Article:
July 22, 2024

China seeks technological self-sufficiency, sparks tensions with US, Europe – Epocha Negosios

2 min read
China seeks technological self-sufficiency, sparks tensions with US, Europe - Epocha Negosios
China seeks technological self-sufficiency, sparks tensions with US, Europe - Epocha Negosios
Chinese flag (Photo: Pixabay)

China wants to become a technology superpower (Photo: Pixabay)

Help to do China A self-sufficient “technological superpower”, the country’s Communist Party prompts the world’s largest e-commerce company to take on the complex and expensive business of making its own processor chips – unlike anything else in the world. Alibaba Group Have done before.

The company’s chip unit, D – Head, is three years old and released its third processor, the Yitian 710, in October for Alibaba’s cloud computing business. The company said it has no plans to sell it at the moment.

Other emerging chip developers, including Tencent, gaming and social media company Xiaomi, and smartphone brand Xiaomi, pledge billions of dollars in line with official plans to build computers, clean energy and other technologies that could boost wealth and China’s global influence.

Processor chips play an increasingly important role in products ranging from smartphones and cars to medical devices and equipment. Deficiencies caused by the corona virus infection are disrupting global production and raising concerns about distribution.

These items are prioritized in the Communist Party’s campaign to end China’s dependence on technology from other suppliers that the United States, Japan and Beijing see as potential economic and strategic competitors. Business and political leaders warn that if successful, it will slow inventions, disrupt global trade and impoverish the world.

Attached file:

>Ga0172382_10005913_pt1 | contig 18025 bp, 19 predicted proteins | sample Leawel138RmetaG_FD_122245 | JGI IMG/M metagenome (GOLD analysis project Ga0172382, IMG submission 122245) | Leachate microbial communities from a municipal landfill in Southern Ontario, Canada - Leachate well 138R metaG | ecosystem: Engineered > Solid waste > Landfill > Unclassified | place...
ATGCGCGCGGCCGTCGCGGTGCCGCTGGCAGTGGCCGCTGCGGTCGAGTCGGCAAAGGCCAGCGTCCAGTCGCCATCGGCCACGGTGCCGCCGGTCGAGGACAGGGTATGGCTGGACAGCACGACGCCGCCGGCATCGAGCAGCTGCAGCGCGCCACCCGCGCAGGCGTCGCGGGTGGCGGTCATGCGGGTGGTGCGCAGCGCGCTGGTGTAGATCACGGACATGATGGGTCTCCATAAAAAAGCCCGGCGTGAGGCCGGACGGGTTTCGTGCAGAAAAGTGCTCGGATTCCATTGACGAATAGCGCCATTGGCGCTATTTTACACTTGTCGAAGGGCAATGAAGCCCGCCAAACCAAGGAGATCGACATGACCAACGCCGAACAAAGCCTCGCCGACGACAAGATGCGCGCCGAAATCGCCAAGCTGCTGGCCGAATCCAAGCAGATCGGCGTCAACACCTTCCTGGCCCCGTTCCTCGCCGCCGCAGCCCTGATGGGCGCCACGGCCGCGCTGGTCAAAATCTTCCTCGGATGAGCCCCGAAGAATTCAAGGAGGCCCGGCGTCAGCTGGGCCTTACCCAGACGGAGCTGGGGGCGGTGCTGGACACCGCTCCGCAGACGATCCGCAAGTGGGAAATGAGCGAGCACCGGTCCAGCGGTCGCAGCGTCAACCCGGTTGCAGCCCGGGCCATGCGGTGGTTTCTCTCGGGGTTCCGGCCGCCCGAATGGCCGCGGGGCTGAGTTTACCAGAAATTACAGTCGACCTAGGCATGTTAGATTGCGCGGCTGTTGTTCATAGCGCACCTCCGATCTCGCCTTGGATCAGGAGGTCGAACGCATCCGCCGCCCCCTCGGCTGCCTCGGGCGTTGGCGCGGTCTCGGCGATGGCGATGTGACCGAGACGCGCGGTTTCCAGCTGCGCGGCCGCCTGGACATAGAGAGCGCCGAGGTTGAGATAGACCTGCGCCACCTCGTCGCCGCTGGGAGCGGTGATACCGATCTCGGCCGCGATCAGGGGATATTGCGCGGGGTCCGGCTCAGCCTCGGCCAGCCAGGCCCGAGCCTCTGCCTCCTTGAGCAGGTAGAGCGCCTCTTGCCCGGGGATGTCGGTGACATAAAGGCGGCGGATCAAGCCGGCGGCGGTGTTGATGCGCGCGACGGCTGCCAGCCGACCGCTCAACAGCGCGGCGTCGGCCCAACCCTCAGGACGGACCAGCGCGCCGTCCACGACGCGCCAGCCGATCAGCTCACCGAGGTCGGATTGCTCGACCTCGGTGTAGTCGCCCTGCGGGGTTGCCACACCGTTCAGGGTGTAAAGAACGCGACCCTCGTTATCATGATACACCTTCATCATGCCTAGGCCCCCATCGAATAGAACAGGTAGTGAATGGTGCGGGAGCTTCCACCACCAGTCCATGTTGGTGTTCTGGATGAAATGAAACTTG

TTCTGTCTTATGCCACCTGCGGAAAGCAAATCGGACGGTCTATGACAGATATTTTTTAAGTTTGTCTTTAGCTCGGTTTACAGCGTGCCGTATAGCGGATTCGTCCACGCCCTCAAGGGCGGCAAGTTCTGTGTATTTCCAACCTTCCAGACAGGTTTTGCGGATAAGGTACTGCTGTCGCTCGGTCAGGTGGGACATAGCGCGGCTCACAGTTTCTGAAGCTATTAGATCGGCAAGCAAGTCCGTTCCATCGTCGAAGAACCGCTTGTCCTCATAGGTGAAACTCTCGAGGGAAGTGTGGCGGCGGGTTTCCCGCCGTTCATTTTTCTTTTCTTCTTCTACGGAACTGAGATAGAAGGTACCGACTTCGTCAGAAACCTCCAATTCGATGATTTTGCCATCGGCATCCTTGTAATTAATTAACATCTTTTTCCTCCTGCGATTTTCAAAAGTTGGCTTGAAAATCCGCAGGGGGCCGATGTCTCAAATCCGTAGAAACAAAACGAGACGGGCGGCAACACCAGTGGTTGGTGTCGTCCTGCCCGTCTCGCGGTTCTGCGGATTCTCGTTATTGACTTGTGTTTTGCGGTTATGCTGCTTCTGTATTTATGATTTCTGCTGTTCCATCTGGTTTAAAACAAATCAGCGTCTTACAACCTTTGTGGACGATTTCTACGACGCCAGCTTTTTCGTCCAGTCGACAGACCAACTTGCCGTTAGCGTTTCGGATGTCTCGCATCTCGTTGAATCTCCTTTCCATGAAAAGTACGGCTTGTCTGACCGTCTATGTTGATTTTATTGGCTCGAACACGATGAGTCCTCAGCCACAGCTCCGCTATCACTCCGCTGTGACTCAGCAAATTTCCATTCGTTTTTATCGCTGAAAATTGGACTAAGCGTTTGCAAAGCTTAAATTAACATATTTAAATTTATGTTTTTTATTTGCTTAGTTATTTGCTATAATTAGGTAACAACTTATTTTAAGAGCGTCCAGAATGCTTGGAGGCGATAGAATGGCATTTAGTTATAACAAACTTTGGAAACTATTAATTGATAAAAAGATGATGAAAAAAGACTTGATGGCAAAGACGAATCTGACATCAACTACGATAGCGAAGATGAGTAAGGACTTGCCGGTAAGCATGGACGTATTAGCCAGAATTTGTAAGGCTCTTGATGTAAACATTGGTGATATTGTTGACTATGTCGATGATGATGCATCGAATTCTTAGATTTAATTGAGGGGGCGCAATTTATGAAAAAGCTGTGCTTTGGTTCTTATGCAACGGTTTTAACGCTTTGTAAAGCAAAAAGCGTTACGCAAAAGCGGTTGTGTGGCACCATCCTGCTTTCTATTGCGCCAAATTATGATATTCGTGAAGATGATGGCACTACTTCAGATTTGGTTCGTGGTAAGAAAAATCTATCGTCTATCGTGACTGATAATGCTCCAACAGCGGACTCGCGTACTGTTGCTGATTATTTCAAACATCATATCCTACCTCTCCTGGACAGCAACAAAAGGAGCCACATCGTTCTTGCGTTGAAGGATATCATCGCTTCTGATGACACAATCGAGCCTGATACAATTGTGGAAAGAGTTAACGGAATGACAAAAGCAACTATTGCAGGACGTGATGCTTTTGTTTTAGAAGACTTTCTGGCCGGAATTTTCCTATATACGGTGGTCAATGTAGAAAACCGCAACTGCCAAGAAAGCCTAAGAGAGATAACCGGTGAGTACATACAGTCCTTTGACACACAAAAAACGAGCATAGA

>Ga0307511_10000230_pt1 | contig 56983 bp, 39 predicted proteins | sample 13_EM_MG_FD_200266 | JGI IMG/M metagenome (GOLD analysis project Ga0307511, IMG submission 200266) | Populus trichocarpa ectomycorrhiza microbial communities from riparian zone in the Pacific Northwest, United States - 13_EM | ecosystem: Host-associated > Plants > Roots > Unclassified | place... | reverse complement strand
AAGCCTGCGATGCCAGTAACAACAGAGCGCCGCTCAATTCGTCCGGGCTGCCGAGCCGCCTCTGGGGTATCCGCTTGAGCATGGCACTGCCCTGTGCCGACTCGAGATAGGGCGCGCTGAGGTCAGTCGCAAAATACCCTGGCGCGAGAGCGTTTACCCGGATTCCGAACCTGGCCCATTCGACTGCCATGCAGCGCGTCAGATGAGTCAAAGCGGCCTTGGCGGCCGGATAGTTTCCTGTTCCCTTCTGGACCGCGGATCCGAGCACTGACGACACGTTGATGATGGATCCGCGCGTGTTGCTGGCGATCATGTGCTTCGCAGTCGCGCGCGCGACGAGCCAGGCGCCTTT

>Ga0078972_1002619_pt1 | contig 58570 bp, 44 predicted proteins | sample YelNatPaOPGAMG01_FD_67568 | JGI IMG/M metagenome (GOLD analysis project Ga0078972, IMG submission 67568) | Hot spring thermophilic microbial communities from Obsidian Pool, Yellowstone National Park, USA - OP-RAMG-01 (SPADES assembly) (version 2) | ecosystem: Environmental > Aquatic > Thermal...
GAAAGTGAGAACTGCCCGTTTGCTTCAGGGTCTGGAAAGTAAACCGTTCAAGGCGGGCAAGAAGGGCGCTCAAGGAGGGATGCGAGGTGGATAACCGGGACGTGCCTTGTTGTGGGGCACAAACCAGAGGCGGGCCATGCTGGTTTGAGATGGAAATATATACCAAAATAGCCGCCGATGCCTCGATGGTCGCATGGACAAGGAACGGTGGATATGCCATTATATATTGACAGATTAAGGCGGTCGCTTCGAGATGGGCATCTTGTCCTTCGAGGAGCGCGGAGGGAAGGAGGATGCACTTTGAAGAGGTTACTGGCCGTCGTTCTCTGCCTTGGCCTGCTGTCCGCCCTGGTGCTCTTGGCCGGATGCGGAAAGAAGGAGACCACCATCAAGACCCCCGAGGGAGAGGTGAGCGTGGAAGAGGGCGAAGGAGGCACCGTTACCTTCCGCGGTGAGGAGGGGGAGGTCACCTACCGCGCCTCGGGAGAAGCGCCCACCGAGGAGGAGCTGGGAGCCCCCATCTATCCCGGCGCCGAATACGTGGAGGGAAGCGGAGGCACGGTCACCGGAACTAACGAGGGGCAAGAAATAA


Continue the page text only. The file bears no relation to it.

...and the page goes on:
“We must strive to become the world’s leading science hub and foundation for innovation,” President Xi Jinping said in a March speech. Despite the large official investments, entrepreneurs and analysts say chip makers and other companies will struggle to compete. Stay away from global suppliers of advanced components and technology – a goal that no other country can pursue.

“It’s hard to imagine a country rebuilding all this and having the best technology,” said Peter Honbury, Payne & Co.’s industry overseer.

The Beijing campaign is increasing tensions with Washington and Europe, who see China as a strategic competitor and cite security concerns, blocking access to the most advanced tools needed by Chinese chip makers to accurately and efficiently reach global leaders.

If the world splits or splits into markets with incompatible standards and products, parts made in the US or Europe may not work on Chinese computers or cars. With a dominant global operating system and two networking standards, smartphone makers will have to create unique versions for different markets. This can slow down growth.

China’s factories assemble smartphones and tablets around the world, but also need parts from the United States, Europe, Japan, Taiwan and South Korea.

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